|THE DESTRUCTION CAUSED BY "SANDY"|
|Welcome to Tudor City Greens!|
A LETTER FROM OUR PRESIDENT
Tudor City Greens, Inc. (the Greens) is a New York 501(c)(3)not-for-profit corporation whose mission is to preserve and enhance Tudor City's two landmarked parks. The parks are located on Tudor City Place on either side of East 42nd Street, east of Second Avenue. The Greens was formed in 1987 to assume ownership and responsibility for the parks, under the auspices of The Trust for Public Land, when Tudor City buildings were being converted to cooperative ownership by the sponsor, Time-Equities.
Both Tudor City Greens parks sustained heavy damage during Hurricane Sandy. Many 100+ year old trees were lost and other trees have been taken down by tree experts; custom made iron fences were destroyed, sidewalks were destroyed when trees fell, plantings were ruined, light poles and electrical fixtures were damaged. The work required to return the parks to their precious beauty is significant, and is already underway, however, the work is very costly, and Tudor City Greens relies upon donations to survive.
Perhaps you come into the Tudor City parks to attend a concert, eat lunch, meet a friend, or just relax. But you get so much more. You become part of this vibrant community.
In this time of need, we are urging all the buildings, residents, neighbors and friends of Tudor City to make a generous gift by Paypal, Credit Card, or Check by clicking DONATE.
Our Spring 2013 events are taking place as scheduled on the calendar appearing on this website. Tudor City Greens will be hosting three outdoor Summer Garden Parties in 2013 on May 16, June 20 and July 25 from 6:30 pm - 8:30 p.m. to raise funds for the continued preservation of Tudor City Greens North and South Parks. Rain dates for each event are the next day (Friday). Admission to the events is by ticket only, with the $20 per person ticket being available for advance purchase via the Paypal link on the calendar of this website. Tickets will also be available at the gate on the evening of the event for $25 (cash only).
As a reminder, please do not feed the pigeons in the Tudor City Parks. There are dozens of reasons why, but mainly: feeding pigeons harms our neighborhood and also harms the birds.
Our huge feral pigeon population is a health hazard and creates many problems in Tudor City and NYC. Pigeon droppings dirty public spaces, do costly damage to plants, benches and buildings, and can spread life-threatening diseases, especially to the elderly and immune-deficient. Their nesting materials block drains and harbor parasites like bird mites. Pigeon food makes a mess and attracts rats. Pigeons have become more aggressive in recent years and several residents have reported being swarmed upon and frightened by diving flocks of pigeons.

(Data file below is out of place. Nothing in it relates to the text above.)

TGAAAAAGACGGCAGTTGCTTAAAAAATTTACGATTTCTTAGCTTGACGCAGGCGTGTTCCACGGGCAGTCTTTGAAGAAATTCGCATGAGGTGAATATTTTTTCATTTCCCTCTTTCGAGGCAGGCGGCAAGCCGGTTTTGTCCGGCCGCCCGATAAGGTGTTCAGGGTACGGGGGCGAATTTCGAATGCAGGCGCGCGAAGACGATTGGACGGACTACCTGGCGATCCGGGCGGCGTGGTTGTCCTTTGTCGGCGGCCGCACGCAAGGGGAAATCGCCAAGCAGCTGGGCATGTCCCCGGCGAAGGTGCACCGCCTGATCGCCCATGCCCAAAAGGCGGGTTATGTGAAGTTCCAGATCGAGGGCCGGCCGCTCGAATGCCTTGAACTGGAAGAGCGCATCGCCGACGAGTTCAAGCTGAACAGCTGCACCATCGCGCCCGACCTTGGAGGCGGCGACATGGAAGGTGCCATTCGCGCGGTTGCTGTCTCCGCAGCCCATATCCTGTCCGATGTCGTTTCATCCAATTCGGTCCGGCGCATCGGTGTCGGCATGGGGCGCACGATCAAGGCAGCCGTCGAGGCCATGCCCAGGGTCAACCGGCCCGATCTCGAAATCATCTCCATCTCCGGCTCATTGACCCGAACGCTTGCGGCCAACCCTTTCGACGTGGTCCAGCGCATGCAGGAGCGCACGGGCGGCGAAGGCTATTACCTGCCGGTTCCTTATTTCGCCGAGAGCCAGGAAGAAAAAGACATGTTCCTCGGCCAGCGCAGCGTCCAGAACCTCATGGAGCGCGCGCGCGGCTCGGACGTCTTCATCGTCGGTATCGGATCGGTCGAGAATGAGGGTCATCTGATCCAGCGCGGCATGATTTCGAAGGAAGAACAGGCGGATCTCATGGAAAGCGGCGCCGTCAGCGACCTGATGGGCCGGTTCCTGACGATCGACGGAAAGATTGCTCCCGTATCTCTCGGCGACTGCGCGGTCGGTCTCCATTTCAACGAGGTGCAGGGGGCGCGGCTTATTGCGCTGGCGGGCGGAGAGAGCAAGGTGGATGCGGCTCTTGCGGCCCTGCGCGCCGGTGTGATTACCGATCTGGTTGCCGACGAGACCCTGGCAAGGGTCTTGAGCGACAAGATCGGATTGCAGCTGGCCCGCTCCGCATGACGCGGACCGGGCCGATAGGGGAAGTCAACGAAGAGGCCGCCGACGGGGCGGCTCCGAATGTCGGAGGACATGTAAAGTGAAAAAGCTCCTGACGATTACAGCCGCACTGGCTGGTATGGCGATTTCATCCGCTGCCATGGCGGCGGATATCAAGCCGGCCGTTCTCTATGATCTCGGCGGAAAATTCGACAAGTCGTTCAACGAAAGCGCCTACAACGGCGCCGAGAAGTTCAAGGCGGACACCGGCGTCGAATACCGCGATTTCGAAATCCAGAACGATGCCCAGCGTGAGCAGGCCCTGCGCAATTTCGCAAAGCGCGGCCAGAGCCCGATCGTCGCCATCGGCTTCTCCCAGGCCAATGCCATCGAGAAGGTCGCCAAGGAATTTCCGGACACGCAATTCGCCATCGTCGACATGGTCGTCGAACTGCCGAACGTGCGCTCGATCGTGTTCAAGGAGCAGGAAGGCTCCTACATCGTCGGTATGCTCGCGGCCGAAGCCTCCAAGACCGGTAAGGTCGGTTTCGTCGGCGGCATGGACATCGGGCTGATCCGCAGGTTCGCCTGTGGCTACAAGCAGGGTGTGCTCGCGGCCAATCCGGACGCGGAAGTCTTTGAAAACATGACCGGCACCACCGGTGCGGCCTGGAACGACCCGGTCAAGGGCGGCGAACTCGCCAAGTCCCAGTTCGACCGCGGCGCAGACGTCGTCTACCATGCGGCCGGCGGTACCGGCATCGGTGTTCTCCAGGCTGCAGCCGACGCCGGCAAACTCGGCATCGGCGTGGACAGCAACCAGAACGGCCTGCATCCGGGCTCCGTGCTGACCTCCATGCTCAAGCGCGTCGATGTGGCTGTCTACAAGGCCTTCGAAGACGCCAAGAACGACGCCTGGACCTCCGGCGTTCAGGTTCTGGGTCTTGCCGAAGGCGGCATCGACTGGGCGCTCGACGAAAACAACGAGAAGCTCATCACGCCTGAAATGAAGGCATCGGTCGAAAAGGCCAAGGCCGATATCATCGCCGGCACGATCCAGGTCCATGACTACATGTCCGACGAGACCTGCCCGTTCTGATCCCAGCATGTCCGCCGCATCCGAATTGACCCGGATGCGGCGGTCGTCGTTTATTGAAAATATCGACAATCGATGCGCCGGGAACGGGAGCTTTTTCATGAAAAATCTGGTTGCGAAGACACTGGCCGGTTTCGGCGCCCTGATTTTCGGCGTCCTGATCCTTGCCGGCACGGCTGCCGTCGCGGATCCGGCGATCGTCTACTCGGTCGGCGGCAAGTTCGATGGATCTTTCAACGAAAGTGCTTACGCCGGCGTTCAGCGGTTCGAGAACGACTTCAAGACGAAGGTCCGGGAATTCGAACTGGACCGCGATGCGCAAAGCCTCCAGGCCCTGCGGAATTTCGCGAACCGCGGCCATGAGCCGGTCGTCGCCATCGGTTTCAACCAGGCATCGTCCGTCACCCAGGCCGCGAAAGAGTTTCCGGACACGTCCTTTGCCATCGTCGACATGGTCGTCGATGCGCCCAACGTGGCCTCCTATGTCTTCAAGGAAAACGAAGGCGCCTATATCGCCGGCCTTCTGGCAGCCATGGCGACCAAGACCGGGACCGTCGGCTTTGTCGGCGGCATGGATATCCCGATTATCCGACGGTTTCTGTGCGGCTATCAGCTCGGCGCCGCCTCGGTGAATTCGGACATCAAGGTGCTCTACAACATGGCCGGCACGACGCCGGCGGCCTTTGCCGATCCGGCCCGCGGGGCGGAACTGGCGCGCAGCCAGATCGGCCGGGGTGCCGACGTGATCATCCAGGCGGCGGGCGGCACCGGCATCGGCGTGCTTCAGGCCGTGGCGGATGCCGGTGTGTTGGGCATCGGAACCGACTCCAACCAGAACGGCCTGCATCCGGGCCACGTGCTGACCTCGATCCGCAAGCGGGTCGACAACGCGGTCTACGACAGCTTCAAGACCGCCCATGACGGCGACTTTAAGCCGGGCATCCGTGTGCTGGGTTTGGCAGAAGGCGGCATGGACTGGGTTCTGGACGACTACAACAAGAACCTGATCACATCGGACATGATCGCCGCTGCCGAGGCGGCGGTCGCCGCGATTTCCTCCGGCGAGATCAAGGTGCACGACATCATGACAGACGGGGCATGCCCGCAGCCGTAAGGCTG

Pigeon feeding produces overbreeding. Pigeons normally breed two or three times a year, producing two eggs per brood. Overfed city pigeons can breed up to eight times a year!
When you feed pigeons, you are not doing them a favor. They lose their natural ability to scavenge and survive on their own. Pigeon over-population leads to over crowded, unsanitary conditions and produces sick and injured birds. A smaller flock is healthier and does less damage.
It is strictly prohibited by Tudor City Greens, Inc. to feed the pigeons in the parks. Violators may be cited and banned from entering the parks.
You can help keep your neighborhood safe and clean and the pigeon population under control by not feeding pigeons. Keep edible garbage away from pigeons by discarding it in a securely covered garbage can.
There are occasionally persons who choose to ignore park rules against feeding pigeons. You may report pigeon feeders to: firstname.lastname@example.org (photographs welcome).
Please join in on the efforts to keep the Tudor City Parks clean and beautiful by NOT feeding the pigeons!!
We look forward to seeing you in the parks!
With gratitude and best wishes,
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by Liane Ellison Norman
Today they are cutting down the old maple in the backyard, a crew of three men, one on a machine with long neck that raises him into high branches;
one who has dismantled a part of the fence that hugs the tree;
one wearing spikes, his chain saw and other tools hooked to his belt;
high up, cutting thick branches among dense leaves, working back towards the scarred and damaged trunk. The old maple has blushed faint green in spring, glowed gold in fall, spun lace in winter, runway and airport for squirrels, birds—an owl one year—a pair of woodpeckers who nested, laid eggs: a starling killed the chicks. But it's older than we are old and might come crashing down. It's being dismantled, the way age dismantles, higher branches cut first, then pruned back until we can see from the sliced raw trunk—twelve feet around— an account of age. At dinner time, three squirrels, tentative, peer over the fresh stump, perplexed that their whole world has vanished.
"Tree" by Liane Ellison Norman, from Breathing the West: Great Basin Poems. © Bottom Dog Press, 2012.
THE CLEANUP, REBUILDING AND "HEALING" HAS BEGUN